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Re: 2nd Ammendment Activism/Shooting Sports

Postby romothesavior » Thu Apr 19, 2012 2:45 am

You should learn how to spell the name of the amendment you love so much.

I am a hunter, and I took it off my resume for OCI. I think I had it on there 1L year. It's a coin flip, but I figured that it might be off-putting and the upside was small.

atlas1886
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Re: 2nd Amendment Activism/Shooting Sports

Postby atlas1886 » Thu Apr 19, 2012 5:14 am

Oops...fixed in the OP.

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wolf
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Re: 2nd Ammendment Activism/Shooting Sports

Postby wolf » Thu Apr 19, 2012 9:26 am

Tom Joad wrote:What do you think of studies like this?

http://www.newscientist.com/article/dn1 ... illed.html


It is leftist anti-gun propaganda!

atlas1886
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Re: 2nd Amendment Activism/Shooting Sports

Postby atlas1886 » Thu Apr 19, 2012 11:07 am

Unless I win something really impressive, I am thinking currently that I might omit any mention of guns except at known conservative schools, should I apply to any. If I get involved in school club shooting I might even omit that as well.

That it could be a negative at all makes me sad.

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TLS_noobie
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Re: 2nd Amendment Activism/Shooting Sports

Postby TLS_noobie » Thu Apr 19, 2012 11:15 am

atlas1886 wrote:Unless I win something really impressive, I am thinking currently that I might omit any mention of guns except at known conservative schools, should I apply to any. If I get involved in school club shooting I might even omit that as well.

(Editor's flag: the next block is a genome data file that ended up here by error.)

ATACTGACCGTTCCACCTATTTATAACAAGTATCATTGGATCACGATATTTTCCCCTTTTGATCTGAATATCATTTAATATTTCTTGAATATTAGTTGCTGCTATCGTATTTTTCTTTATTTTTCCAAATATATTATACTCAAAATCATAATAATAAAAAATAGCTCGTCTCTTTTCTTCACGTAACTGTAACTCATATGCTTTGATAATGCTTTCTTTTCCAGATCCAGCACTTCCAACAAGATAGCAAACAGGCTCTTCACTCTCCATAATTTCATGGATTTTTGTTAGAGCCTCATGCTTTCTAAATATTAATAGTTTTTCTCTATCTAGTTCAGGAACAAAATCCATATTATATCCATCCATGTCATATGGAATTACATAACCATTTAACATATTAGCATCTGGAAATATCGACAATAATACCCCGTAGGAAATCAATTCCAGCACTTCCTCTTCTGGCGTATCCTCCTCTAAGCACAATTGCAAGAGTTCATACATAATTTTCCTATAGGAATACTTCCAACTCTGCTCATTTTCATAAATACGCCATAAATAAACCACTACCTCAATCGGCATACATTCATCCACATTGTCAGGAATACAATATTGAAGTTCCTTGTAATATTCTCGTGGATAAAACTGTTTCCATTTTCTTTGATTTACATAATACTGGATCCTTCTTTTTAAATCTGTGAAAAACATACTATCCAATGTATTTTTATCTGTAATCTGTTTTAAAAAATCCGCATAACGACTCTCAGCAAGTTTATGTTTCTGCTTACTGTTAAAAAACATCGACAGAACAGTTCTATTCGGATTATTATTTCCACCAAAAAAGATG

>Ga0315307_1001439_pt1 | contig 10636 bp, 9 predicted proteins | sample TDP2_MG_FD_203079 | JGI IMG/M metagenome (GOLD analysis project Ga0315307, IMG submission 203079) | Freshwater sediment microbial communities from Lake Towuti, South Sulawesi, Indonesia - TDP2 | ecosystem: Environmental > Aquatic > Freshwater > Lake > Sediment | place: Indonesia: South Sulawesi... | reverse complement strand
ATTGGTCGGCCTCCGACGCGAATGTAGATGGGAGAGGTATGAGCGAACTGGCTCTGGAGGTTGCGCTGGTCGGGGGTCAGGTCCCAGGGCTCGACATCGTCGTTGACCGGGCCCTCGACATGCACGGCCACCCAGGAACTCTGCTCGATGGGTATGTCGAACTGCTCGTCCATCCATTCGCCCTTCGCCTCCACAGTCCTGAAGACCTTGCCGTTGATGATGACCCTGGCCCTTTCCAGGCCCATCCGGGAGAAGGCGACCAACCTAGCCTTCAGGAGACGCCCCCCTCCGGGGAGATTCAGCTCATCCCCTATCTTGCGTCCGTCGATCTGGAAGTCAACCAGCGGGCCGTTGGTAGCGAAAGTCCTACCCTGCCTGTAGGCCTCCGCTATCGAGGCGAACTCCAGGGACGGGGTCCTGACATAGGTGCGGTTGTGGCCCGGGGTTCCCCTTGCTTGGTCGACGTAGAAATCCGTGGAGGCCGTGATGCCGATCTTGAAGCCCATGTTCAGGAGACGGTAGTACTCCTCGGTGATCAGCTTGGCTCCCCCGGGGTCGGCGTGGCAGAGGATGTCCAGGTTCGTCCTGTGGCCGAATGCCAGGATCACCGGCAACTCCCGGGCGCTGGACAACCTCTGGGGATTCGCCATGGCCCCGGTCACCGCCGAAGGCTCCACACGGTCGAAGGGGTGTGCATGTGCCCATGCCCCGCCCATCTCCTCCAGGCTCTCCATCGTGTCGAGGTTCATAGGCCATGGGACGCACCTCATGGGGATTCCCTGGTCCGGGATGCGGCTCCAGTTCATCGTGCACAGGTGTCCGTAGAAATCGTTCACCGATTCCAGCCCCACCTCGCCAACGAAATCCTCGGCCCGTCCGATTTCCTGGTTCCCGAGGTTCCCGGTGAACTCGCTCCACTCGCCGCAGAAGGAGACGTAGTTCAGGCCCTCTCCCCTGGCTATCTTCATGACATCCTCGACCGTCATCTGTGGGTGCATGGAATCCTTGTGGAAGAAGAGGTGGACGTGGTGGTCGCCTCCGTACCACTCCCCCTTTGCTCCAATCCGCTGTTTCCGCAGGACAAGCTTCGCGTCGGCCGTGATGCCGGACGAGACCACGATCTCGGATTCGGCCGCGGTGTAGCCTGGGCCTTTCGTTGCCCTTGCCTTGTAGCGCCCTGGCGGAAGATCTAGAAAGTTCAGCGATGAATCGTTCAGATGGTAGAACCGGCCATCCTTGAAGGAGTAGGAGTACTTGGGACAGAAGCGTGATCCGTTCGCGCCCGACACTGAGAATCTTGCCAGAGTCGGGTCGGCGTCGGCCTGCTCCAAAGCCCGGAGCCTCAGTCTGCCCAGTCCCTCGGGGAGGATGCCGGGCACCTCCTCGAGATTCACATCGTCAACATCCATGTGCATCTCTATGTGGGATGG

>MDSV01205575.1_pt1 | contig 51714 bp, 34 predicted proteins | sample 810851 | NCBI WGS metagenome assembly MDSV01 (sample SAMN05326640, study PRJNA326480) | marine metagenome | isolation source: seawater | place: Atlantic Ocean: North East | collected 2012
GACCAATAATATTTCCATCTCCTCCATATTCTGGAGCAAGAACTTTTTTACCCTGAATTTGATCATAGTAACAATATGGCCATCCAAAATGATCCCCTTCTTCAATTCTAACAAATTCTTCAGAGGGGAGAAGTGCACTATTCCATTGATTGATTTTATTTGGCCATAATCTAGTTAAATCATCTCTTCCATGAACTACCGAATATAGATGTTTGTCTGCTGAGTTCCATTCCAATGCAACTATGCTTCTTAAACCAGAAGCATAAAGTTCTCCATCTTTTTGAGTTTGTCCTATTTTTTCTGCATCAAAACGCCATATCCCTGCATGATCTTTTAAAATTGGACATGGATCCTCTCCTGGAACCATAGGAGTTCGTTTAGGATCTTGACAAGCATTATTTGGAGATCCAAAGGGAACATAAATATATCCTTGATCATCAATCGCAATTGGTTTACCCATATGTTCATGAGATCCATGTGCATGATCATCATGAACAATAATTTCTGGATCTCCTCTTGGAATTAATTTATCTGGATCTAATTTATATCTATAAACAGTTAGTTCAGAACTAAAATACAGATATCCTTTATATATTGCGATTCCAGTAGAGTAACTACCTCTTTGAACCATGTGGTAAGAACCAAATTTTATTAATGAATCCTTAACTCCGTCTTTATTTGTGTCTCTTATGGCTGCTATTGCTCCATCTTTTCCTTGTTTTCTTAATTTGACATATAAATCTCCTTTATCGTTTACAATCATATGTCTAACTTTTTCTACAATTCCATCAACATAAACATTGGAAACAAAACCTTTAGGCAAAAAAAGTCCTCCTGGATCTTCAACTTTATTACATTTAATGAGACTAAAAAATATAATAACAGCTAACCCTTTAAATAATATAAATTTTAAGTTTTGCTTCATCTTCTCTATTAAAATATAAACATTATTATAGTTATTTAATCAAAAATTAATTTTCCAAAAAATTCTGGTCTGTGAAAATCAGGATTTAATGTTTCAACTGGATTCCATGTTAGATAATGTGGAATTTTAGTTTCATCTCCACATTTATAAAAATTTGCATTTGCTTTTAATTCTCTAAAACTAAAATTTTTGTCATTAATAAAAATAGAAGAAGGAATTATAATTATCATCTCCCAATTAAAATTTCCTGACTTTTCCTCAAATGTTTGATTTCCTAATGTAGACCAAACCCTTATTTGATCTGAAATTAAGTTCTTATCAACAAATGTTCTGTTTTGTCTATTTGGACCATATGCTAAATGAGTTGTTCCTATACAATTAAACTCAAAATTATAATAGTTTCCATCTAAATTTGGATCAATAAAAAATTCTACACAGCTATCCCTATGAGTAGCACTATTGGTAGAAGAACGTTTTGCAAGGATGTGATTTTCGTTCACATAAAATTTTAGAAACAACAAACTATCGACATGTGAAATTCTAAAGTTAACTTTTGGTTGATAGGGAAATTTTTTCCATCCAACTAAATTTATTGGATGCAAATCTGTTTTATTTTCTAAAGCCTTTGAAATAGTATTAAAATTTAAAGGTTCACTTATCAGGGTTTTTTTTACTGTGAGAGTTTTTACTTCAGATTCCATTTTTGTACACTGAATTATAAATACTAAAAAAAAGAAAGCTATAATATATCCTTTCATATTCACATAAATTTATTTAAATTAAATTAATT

That it could be a negative at all makes me sad.


I am probably wrong because I am pretty uneducated on the issue, but it would seem to me that shooting for sport is seen in a different light than carrying a concealed weapon. I feel that a majority of the bearing arms argument is about carrying weapons in everyday life and not necessarily about skeet shooting and other similar competitions. I think that if you win a competition that is a big deal, it can show passion and dedication (which are two of the most important qualities for most things). It is very possible that you could come across a total anti-gun person and they may hate everything about guns...but I feel that by and large, the issue for most people is about carrying weapons outside of places like competitions and whatnot. But, as I said, take my words with a grain of salt, because I may be wrong...perhaps someone else can verify.

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romothesavior
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Re: 2nd Amendment Activism/Shooting Sports

Postby romothesavior » Thu Apr 19, 2012 11:18 am

atlas1886 wrote:Unless I win something really impressive, I am thinking currently that I might omit any mention of guns except at known conservative schools, should I apply to any. If I get involved in school club shooting I might even omit that as well.

That it could be a negative at all makes me sad.